- The Ark of the Covenant, which the Israelites carried around with them, contained the 10 Commandments tablets.
- 12-13 – A good goal for anyone who wants to follow God.
- 16 – The Israelites used circumcision as an outward sign of their connection with God. Moses now calls them to an inward commitment to God.
- 1-18 – The parable of the four soils is told and then explained to the disciples. We will all hear the good news of Jesus, but each of us will receive it differently.
- 10 – Jesus quotes Isaiah here. This sounds as if Jesus told parables so people wouldn’t understand. Instead, Jesus told parables to give people opportunities to search for the truth, like the disciples, if they wanted to. For those who didn’t care to try, they didn’t receive the condemnation of willfully disobeying God’s instructions because they simply did not understand.
- 16-18 – When we hear and understand the good news, we share it.
- This Psalm seems very vengeful, which does not seem like it fits with God’s loving character. Remember, though, that this is David, a human, writing to God. This shows how honest we can be with God.
Obviously not every minute of Jesus’ life could be recorded. Mark takes that to the extreme…as in, he doesn’t even record the birth of Christ. If you ever want to give someone a version of Jesus’ ministry they can read in a week, Mark’s your guy.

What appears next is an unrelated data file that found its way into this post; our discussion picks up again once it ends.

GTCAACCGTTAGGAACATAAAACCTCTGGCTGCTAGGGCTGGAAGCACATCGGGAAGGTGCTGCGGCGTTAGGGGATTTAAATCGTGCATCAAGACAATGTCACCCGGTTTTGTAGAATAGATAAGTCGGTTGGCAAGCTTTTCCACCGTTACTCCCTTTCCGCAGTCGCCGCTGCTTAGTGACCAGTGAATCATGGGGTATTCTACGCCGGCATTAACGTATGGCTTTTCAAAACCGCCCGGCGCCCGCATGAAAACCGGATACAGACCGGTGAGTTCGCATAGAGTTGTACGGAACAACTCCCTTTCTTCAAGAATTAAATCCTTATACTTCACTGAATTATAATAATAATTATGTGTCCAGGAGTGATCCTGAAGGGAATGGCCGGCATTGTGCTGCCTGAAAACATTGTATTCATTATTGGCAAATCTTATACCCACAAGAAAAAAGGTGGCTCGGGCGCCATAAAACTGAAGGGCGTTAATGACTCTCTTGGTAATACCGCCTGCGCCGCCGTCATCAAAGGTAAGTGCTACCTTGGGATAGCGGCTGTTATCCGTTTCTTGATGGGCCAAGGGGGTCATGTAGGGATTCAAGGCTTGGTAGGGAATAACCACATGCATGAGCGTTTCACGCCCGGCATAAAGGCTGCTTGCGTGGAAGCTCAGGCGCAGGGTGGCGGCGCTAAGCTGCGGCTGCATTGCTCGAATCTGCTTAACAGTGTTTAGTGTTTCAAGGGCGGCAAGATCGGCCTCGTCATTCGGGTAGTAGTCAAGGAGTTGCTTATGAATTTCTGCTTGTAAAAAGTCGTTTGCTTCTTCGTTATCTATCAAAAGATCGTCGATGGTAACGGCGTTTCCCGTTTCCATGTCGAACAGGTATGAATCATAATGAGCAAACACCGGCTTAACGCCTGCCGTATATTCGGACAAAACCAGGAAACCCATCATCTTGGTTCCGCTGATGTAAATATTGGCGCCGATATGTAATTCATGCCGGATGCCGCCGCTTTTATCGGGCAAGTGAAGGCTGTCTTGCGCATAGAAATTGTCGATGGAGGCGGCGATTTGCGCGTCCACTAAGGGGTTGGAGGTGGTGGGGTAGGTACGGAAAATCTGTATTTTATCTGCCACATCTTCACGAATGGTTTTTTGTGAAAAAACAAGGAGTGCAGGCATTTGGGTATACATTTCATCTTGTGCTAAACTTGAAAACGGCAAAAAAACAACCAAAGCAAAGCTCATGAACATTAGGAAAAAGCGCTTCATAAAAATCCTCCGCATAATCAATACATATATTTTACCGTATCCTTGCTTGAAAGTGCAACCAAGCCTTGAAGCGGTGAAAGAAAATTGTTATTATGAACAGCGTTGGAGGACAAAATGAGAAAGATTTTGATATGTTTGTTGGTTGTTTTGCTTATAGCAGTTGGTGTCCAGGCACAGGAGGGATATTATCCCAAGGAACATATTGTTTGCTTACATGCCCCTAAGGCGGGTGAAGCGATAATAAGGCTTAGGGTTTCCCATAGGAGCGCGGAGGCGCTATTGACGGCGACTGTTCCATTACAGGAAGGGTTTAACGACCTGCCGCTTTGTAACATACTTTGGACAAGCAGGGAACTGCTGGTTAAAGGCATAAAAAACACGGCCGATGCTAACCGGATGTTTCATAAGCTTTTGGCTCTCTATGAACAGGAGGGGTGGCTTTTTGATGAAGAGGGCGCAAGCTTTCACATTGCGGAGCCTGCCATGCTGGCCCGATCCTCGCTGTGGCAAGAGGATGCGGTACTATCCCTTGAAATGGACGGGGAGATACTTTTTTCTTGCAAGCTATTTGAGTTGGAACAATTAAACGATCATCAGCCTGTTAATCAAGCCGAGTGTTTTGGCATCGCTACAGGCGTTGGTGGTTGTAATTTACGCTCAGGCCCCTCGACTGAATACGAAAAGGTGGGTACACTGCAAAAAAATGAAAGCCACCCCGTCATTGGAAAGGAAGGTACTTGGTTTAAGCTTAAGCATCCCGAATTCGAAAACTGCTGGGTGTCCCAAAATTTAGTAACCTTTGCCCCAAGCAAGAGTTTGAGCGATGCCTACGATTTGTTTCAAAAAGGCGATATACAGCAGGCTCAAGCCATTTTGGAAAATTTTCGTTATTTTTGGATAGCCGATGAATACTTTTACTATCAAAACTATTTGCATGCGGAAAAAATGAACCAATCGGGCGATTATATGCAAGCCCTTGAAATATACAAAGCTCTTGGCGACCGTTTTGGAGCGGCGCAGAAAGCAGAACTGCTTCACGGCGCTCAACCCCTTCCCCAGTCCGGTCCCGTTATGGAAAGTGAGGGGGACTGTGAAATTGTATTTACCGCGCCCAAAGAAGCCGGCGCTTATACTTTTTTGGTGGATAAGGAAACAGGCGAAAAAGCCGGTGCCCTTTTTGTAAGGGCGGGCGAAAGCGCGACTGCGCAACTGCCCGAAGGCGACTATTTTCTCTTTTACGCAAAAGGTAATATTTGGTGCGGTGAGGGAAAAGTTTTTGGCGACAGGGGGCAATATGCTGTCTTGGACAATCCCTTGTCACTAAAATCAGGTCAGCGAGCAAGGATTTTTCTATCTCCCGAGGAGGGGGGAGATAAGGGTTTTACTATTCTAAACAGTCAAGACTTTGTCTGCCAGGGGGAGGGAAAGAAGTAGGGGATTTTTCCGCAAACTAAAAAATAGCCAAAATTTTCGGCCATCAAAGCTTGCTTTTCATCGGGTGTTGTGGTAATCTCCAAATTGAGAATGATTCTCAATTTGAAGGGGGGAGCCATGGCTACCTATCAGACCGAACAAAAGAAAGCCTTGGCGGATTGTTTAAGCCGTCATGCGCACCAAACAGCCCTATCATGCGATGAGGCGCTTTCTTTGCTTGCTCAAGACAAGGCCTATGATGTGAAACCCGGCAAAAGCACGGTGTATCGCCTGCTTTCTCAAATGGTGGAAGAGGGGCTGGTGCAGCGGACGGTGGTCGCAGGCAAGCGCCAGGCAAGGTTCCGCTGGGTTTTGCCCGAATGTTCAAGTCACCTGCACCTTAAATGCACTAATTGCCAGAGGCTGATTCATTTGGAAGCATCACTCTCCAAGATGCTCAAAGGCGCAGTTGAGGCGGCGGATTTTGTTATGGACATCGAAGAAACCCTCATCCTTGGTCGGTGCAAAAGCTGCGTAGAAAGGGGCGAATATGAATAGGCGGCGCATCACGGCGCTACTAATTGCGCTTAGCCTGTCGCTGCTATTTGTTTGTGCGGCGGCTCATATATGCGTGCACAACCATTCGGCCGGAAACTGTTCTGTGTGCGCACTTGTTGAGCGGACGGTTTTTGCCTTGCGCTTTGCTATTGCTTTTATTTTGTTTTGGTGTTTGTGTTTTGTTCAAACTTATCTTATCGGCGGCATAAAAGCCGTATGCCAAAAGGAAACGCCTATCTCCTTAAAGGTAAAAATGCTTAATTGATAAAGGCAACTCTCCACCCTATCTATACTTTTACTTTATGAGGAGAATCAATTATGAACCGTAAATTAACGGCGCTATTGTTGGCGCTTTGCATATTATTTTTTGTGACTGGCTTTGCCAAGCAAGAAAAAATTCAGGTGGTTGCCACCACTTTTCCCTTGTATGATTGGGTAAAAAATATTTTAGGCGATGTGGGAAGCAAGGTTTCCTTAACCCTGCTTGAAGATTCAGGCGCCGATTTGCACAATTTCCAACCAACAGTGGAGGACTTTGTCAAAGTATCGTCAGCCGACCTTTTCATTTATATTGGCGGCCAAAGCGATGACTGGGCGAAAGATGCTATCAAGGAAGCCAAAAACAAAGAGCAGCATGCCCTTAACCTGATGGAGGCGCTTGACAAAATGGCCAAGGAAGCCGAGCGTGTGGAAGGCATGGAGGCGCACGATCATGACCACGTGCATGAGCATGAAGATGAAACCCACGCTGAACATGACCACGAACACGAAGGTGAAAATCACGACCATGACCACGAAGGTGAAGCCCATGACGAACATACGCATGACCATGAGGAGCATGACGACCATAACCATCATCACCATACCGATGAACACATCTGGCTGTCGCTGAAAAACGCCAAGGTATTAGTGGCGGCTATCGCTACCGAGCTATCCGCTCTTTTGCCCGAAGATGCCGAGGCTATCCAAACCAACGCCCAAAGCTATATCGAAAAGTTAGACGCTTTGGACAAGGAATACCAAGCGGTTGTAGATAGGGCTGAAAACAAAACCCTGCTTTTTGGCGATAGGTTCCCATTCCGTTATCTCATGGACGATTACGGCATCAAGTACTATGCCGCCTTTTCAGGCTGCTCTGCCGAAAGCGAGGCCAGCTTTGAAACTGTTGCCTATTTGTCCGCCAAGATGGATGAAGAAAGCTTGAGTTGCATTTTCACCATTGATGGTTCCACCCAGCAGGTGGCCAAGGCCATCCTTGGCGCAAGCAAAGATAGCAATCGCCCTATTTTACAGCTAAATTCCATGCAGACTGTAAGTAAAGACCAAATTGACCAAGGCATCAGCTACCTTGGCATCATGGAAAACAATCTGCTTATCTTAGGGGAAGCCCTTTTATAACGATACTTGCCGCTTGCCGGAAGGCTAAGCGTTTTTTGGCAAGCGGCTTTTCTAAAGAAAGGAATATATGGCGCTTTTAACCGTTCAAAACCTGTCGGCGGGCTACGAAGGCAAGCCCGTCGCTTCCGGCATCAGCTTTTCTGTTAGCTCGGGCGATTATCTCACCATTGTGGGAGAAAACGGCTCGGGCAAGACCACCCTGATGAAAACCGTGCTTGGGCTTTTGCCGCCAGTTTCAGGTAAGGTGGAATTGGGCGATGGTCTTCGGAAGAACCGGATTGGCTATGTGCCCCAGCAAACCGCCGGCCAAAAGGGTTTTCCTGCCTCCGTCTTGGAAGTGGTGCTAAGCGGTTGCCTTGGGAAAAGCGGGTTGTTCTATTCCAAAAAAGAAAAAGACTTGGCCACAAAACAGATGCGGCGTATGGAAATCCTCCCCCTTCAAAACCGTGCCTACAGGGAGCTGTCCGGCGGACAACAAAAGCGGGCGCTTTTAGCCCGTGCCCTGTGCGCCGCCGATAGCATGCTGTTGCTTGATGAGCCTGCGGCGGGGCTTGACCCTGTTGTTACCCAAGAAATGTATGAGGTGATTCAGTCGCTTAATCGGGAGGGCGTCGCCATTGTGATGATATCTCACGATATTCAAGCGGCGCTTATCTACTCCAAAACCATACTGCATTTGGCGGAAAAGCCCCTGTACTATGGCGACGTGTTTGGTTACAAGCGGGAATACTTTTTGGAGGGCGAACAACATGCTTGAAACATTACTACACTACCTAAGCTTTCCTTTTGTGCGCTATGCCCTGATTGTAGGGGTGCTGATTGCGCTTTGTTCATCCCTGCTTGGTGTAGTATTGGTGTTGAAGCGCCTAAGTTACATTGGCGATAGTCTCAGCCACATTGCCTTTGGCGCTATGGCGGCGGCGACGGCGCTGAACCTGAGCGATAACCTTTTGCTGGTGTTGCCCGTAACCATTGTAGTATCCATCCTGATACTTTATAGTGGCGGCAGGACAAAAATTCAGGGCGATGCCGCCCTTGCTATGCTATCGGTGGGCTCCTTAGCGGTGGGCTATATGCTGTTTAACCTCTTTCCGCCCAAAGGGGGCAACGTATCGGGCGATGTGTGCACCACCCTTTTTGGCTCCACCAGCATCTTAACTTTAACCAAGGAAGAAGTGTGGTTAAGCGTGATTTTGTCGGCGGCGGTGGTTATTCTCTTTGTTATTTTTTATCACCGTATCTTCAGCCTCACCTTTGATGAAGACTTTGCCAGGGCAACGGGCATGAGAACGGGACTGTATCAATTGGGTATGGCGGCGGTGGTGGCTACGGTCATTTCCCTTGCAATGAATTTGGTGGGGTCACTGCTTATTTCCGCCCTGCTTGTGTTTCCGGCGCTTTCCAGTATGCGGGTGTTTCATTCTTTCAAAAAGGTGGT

- The passage says, “as the Lord had commanded Moses” several times. It is significant that the Israelites obeyed God’s instructions exactly. We also saw this from Noah when he built the ark. He followed God’s plan, “just as he instructed.”
- 20-21 – The ark of the testimony or Ark of the Covenant represented the presence of God. It was, for obvious reasons, very valuable to the Israelites.
- 34-38 – God’s presence, in the form of a cloud, allowed the Israelites to know when to travel and when to stay put.
- 35 – Moses could not enter the tent while God’s presence was there because of his sins.
- Mark’s gospel moves much more quickly than any of the others. It is believed that it was the first gospel written around 70 AD. It was most likely written quickly because Christians were being badly persecuted during this time and the writer was just needing to get an account down.
- 2-4 – John the Baptist fulfilled Isaiah’s prophecy about a precursor to Jesus who would prepare the way for him beginning some of his messages, particularly baptism and forgiveness of sins.
- 8 – Before John, there is not a lot of mention of the Holy Spirit.
- 9 – Note that Jesus appears in Mark as an adult. He tells nothing of his birth, childhood, or preparation for ministry.
- 11 – A powerful message from God to think about when people are baptized.
- 24 – Interesting that an unclean spirit is the first to recognize Jesus for who he is.
- David seeks revenge and God seems to grant it.
All those details, measurements, and specifications! The 2nd half of the Book of Exodus is long on detail and short on drama. But, the details are actually really interesting, if you can draw back and see the whole picture.
The 2nd half of Exodus is God telling the Israelites how to properly worship, while they are still roaming in the desert. It’s important that they get the details right, since the Living God is not someone you carelessly approach. All these details are meant to help the Israelites understand who this God is who brought them out of slavery.